Our Habits Shape Our Desires

The Nashotah House blog has a very interesting article up about the importance of habit and practice, and the way the things we do shape and alter the person we become.

[O]ur habits are not only formed by our desires, but play a significant role in shaping our desires. The more you practice something – make a habit of it – the stronger your desire grows for your end goal, your telos (a Greek word meaning “end” or “purpose”).We do what we love and this is what shapes us into the kinds of creatures we become.

Christians ought to consider this seriously – especially when it comes to formation in the faith. … it is not only through our intellect that we learn, but through practice. [Philosopher James K.A.] Smith’s concern is primarily with Christian education. He fears the insufficiency of a Christian pedagogy that merely hands down information, but fails at teaching formation. In his latest book, Imagining the Kingdom, Smith says, “Attention to intellect is insufficient precisely because there is an irreducible, unique understanding that is only carried in practices and only absorbed through our immersion (over time) in those practices – and it is this nonconscious understanding that drives our action” (p.13). In essence, who we are – our Christian character – will be shaped more by our practice than the information we receive and retain.

If we think about this idea in the context of liturgical worship, we gain an understanding of liturgy’s significance in the life of the believer. … Liturgy (“the work of the people”)… educates the believer by way of participation and habit. Each service, believers carry out very similar actions. Praying the Psalms, bowing, genuflecting, censing the altar, partaking of the Lord’s Supper, all become a reality in which the believer is constantly being shaped by his or her habits. What happens over time is deep formation. The participation (coupled with teaching) helps the believer understand the significance of what they practice and the symbols and sacraments in which they participate. Not only is information conveyed, but formation is learned through habit. It is not always the case, but the outcome of this should be Christian character shaped by habit – the habit of participating in God’s Story. Just as a funny television program gives us the desire to laugh more, so should our liturgical practice give us more of a desire to recognize and embody God’s Kingdom on earth.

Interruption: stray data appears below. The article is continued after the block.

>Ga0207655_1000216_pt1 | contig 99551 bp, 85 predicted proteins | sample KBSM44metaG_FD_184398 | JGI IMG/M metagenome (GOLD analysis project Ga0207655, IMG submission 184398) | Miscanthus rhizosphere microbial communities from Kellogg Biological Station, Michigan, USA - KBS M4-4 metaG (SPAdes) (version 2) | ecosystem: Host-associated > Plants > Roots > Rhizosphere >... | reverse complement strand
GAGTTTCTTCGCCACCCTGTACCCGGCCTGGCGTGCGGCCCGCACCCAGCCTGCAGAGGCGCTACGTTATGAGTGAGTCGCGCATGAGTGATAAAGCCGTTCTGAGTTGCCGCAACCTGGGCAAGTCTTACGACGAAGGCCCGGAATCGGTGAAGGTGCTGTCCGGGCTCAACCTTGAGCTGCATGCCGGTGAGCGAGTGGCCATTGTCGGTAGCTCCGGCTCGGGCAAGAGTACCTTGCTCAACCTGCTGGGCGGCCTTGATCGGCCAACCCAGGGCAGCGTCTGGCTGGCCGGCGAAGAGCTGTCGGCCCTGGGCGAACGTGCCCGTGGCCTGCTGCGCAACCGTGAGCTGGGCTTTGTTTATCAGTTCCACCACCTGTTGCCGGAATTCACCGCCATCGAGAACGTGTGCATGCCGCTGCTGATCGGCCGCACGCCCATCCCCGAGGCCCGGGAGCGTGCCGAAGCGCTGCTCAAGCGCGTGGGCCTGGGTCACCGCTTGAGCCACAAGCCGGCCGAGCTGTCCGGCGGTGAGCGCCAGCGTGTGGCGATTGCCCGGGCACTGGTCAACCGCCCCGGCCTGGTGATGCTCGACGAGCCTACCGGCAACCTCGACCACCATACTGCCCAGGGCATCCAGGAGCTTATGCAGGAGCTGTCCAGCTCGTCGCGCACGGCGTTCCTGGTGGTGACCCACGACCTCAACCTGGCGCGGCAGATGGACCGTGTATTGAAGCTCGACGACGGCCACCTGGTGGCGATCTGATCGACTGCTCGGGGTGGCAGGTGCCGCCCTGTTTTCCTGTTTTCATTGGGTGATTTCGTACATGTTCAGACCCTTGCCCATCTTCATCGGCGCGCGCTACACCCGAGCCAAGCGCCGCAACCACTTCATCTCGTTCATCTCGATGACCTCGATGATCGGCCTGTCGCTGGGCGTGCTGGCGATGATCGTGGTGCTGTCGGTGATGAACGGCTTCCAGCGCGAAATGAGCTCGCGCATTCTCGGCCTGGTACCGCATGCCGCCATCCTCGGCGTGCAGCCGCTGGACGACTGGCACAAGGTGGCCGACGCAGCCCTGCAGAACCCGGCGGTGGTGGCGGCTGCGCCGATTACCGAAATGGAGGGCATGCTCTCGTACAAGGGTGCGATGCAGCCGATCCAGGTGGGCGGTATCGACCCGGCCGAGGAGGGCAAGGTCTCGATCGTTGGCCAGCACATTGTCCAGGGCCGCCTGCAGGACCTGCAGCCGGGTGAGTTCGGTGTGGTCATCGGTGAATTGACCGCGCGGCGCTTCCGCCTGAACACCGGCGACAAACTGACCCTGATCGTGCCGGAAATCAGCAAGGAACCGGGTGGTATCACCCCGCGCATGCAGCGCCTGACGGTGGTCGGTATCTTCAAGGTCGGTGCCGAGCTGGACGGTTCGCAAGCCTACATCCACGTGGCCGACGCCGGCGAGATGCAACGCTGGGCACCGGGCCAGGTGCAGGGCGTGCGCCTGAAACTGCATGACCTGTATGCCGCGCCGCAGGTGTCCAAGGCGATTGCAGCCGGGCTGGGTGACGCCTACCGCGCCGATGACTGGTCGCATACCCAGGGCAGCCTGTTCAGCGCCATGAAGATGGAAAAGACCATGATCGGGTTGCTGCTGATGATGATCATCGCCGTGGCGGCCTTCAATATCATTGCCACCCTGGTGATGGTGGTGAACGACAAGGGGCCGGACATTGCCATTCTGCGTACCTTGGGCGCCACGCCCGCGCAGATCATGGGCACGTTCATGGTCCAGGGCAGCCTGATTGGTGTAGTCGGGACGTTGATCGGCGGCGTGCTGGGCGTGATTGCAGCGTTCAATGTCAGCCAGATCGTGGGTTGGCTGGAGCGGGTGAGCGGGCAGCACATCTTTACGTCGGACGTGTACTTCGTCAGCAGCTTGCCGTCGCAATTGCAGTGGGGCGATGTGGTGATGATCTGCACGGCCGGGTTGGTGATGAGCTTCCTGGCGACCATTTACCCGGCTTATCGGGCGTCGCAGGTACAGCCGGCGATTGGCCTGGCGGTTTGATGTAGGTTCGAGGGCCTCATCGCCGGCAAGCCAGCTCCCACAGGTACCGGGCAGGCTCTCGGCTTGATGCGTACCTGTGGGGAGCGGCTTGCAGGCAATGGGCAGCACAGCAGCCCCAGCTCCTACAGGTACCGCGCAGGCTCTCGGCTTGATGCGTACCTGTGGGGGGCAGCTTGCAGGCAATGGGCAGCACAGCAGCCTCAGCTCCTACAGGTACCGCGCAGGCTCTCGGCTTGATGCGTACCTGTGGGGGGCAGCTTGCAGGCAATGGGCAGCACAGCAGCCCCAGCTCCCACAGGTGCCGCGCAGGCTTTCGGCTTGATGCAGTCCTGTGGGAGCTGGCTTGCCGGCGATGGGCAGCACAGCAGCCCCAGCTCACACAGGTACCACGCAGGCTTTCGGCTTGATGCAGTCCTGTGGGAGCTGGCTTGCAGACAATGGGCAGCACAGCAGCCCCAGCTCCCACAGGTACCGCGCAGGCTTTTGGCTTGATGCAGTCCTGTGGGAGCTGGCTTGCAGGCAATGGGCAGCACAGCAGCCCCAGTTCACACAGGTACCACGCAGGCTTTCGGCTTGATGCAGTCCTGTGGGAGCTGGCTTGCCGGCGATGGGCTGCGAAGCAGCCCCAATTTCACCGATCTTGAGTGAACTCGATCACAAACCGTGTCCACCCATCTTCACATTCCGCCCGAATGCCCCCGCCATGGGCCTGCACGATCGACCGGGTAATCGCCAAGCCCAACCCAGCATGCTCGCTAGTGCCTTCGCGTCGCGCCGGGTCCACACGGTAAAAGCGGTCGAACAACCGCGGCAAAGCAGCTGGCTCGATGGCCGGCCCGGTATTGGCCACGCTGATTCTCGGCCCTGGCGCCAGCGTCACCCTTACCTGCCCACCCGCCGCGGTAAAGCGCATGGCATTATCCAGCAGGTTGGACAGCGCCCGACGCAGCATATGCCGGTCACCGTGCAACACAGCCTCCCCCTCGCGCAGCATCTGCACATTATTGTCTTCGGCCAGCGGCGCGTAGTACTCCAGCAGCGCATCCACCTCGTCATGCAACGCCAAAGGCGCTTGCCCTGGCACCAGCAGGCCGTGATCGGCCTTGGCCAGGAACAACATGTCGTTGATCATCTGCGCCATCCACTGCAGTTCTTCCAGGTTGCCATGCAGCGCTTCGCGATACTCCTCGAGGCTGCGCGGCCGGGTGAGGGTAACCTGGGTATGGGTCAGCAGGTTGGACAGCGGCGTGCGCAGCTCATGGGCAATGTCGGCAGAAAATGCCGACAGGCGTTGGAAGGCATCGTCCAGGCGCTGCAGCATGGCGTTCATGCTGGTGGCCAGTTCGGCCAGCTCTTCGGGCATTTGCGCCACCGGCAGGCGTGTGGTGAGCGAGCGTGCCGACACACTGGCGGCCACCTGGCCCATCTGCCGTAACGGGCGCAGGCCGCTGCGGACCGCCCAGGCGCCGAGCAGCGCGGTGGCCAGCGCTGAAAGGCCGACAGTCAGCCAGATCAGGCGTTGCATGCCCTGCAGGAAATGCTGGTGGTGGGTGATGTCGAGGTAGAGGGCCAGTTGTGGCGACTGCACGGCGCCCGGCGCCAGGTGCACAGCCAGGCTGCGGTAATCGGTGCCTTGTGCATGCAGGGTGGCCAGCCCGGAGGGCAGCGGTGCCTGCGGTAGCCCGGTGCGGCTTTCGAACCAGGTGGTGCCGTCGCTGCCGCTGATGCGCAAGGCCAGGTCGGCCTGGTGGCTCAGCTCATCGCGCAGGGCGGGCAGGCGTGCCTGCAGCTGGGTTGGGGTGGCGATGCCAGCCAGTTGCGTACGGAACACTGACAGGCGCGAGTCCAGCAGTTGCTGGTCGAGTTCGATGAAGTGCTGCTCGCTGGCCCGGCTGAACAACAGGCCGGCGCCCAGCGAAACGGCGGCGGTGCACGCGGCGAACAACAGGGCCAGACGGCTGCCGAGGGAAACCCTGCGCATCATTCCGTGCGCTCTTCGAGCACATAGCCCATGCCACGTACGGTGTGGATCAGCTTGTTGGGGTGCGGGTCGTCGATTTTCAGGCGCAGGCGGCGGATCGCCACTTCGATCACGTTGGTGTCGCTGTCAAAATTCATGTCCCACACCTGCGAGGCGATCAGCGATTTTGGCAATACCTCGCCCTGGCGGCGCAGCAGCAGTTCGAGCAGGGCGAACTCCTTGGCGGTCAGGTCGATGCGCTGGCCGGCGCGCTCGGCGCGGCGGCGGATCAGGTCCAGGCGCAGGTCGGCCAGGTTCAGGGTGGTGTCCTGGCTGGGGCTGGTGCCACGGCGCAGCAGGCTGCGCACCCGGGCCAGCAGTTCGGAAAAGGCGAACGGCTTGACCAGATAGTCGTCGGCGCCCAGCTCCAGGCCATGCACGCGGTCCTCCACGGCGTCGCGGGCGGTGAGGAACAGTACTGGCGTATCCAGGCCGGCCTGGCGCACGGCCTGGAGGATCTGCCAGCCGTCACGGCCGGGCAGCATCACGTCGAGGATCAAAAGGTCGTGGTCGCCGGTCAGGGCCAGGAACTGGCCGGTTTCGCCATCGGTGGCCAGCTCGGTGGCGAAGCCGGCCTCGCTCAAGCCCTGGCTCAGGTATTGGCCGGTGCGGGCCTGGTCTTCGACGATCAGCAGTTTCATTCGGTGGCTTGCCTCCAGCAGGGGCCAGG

We in the Anglo-Catholic tradition are always in danger of our liturgical practice becoming a dead form. It is easy for us to enjoy the outward rituals we participate in – smells and bells are attractive to the human senses. But if we allow our character and our lives to be shaped through a liturgical “pedagogy of desire,” paying attention to what all of it means (hint, hint: God’s Kingdom is very near), we will be oriented toward the world in such a way that, with Christ’s help, we will carry out the “work of the people” we are commissioned to do.

Read it all here.

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